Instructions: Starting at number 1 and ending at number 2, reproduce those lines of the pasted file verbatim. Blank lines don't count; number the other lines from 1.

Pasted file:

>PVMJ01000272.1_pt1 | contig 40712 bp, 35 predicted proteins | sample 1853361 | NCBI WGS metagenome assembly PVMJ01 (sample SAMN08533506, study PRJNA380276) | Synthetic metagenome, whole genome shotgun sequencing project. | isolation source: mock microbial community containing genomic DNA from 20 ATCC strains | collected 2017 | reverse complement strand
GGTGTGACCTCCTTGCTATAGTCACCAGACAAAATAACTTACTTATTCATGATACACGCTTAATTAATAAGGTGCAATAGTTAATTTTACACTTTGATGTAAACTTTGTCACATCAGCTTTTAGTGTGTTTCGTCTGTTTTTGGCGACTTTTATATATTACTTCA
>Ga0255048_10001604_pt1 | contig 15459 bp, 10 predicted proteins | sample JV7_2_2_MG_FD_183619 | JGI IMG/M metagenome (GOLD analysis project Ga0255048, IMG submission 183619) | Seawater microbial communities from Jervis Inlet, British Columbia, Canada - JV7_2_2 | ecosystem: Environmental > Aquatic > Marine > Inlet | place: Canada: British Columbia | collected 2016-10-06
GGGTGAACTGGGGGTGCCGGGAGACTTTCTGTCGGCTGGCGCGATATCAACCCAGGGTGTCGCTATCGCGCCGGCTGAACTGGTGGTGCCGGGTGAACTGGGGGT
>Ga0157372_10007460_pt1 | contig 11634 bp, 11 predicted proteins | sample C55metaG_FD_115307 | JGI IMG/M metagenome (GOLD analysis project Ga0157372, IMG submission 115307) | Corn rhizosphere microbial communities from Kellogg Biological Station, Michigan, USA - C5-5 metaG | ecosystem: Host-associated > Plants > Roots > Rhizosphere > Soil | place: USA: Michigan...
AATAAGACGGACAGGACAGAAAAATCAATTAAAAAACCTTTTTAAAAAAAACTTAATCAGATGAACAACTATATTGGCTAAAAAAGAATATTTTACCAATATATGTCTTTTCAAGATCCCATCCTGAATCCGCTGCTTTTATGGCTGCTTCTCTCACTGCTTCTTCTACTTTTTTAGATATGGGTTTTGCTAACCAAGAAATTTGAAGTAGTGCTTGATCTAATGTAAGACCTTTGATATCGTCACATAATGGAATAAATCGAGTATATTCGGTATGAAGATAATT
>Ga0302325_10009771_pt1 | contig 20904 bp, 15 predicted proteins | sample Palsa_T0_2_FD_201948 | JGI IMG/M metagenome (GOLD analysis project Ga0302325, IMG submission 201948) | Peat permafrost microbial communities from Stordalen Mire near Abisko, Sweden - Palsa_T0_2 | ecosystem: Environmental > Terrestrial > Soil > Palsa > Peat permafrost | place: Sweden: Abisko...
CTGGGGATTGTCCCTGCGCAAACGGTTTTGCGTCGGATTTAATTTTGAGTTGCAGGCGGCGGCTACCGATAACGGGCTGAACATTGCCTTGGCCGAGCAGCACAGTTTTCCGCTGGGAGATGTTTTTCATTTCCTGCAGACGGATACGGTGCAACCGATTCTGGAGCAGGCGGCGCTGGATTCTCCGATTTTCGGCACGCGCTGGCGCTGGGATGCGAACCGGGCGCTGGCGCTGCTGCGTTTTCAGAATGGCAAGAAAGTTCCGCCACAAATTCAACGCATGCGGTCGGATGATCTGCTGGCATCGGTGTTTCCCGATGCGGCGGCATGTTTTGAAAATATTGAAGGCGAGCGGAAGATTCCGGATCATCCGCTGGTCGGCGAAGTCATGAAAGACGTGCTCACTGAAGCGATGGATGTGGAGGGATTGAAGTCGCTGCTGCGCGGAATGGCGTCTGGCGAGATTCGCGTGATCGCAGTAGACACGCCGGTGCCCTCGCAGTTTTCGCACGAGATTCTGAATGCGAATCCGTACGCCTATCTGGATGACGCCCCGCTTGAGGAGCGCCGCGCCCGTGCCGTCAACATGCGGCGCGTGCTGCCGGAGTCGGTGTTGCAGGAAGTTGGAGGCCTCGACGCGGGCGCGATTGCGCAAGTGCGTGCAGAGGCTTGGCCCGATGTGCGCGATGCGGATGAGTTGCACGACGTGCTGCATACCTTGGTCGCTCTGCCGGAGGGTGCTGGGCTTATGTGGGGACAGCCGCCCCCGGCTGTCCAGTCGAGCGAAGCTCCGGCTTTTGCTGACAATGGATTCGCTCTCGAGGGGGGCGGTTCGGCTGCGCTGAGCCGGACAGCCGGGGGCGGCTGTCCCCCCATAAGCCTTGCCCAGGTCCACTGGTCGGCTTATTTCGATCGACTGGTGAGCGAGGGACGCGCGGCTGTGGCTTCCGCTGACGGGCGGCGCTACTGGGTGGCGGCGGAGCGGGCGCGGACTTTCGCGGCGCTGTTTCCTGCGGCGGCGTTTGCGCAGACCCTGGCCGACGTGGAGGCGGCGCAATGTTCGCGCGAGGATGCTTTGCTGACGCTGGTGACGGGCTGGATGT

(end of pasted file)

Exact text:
>PVMJ01000272.1_pt1 | contig 40712 bp, 35 predicted proteins | sample 1853361 | NCBI WGS metagenome assembly PVMJ01 (sample SAMN08533506, study PRJNA380276) | Synthetic metagenome, whole genome shotgun sequencing project. | isolation source: mock microbial community containing genomic DNA from 20 ATCC strains | collected 2017 | reverse complement strand
GGTGTGACCTCCTTGCTATAGTCACCAGACAAAATAACTTACTTATTCATGATACACGCTTAATTAATAAGGTGCAATAGTTAATTTTACACTTTGATGTAAACTTTGTCACATCAGCTTTTAGTGTGTTTCGTCTGTTTTTGGCGACTTTTATATATTACTTCA